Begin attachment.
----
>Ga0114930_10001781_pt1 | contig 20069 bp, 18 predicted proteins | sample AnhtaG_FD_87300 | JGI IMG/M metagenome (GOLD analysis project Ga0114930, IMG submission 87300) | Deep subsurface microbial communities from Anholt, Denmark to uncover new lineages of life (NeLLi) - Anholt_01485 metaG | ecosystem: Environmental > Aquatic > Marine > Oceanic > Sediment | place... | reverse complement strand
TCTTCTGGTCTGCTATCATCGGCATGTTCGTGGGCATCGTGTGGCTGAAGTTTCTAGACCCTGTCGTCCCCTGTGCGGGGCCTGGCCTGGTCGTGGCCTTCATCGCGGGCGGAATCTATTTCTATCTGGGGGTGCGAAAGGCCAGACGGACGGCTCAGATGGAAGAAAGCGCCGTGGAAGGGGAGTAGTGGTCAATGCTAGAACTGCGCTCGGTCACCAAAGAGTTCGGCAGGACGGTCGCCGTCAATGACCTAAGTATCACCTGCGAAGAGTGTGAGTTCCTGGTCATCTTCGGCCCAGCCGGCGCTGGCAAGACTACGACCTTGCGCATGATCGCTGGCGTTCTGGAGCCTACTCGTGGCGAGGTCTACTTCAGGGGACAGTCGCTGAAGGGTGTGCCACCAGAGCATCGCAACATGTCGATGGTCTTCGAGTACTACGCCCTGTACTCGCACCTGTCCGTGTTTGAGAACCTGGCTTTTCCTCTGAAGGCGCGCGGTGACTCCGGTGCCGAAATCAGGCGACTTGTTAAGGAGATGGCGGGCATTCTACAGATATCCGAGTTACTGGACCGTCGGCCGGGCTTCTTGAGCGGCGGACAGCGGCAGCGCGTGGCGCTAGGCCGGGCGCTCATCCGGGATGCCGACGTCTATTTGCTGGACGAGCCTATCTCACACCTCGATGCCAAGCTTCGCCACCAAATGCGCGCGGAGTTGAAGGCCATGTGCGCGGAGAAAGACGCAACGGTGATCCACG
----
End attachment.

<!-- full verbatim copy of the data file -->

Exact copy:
>Ga0114930_10001781_pt1 | contig 20069 bp, 18 predicted proteins | sample AnhtaG_FD_87300 | JGI IMG/M metagenome (GOLD analysis project Ga0114930, IMG submission 87300) | Deep subsurface microbial communities from Anholt, Denmark to uncover new lineages of life (NeLLi) - Anholt_01485 metaG | ecosystem: Environmental > Aquatic > Marine > Oceanic > Sediment | place... | reverse complement strand
TCTTCTGGTCTGCTATCATCGGCATGTTCGTGGGCATCGTGTGGCTGAAGTTTCTAGACCCTGTCGTCCCCTGTGCGGGGCCTGGCCTGGTCGTGGCCTTCATCGCGGGCGGAATCTATTTCTATCTGGGGGTGCGAAAGGCCAGACGGACGGCTCAGATGGAAGAAAGCGCCGTGGAAGGGGAGTAGTGGTCAATGCTAGAACTGCGCTCGGTCACCAAAGAGTTCGGCAGGACGGTCGCCGTCAATGACCTAAGTATCACCTGCGAAGAGTGTGAGTTCCTGGTCATCTTCGGCCCAGCCGGCGCTGGCAAGACTACGACCTTGCGCATGATCGCTGGCGTTCTGGAGCCTACTCGTGGCGAGGTCTACTTCAGGGGACAGTCGCTGAAGGGTGTGCCACCAGAGCATCGCAACATGTCGATGGTCTTCGAGTACTACGCCCTGTACTCGCACCTGTCCGTGTTTGAGAACCTGGCTTTTCCTCTGAAGGCGCGCGGTGACTCCGGTGCCGAAATCAGGCGACTTGTTAAGGAGATGGCGGGCATTCTACAGATATCCGAGTTACTGGACCGTCGGCCGGGCTTCTTGAGCGGCGGACAGCGGCAGCGCGTGGCGCTAGGCCGGGCGCTCATCCGGGATGCCGACGTCTATTTGCTGGACGAGCCTATCTCACACCTCGATGCCAAGCTTCGCCACCAAATGCGCGCGGAGTTGAAGGCCATGTGCGCGGAGAAAGACGCAACGGTGATCCACG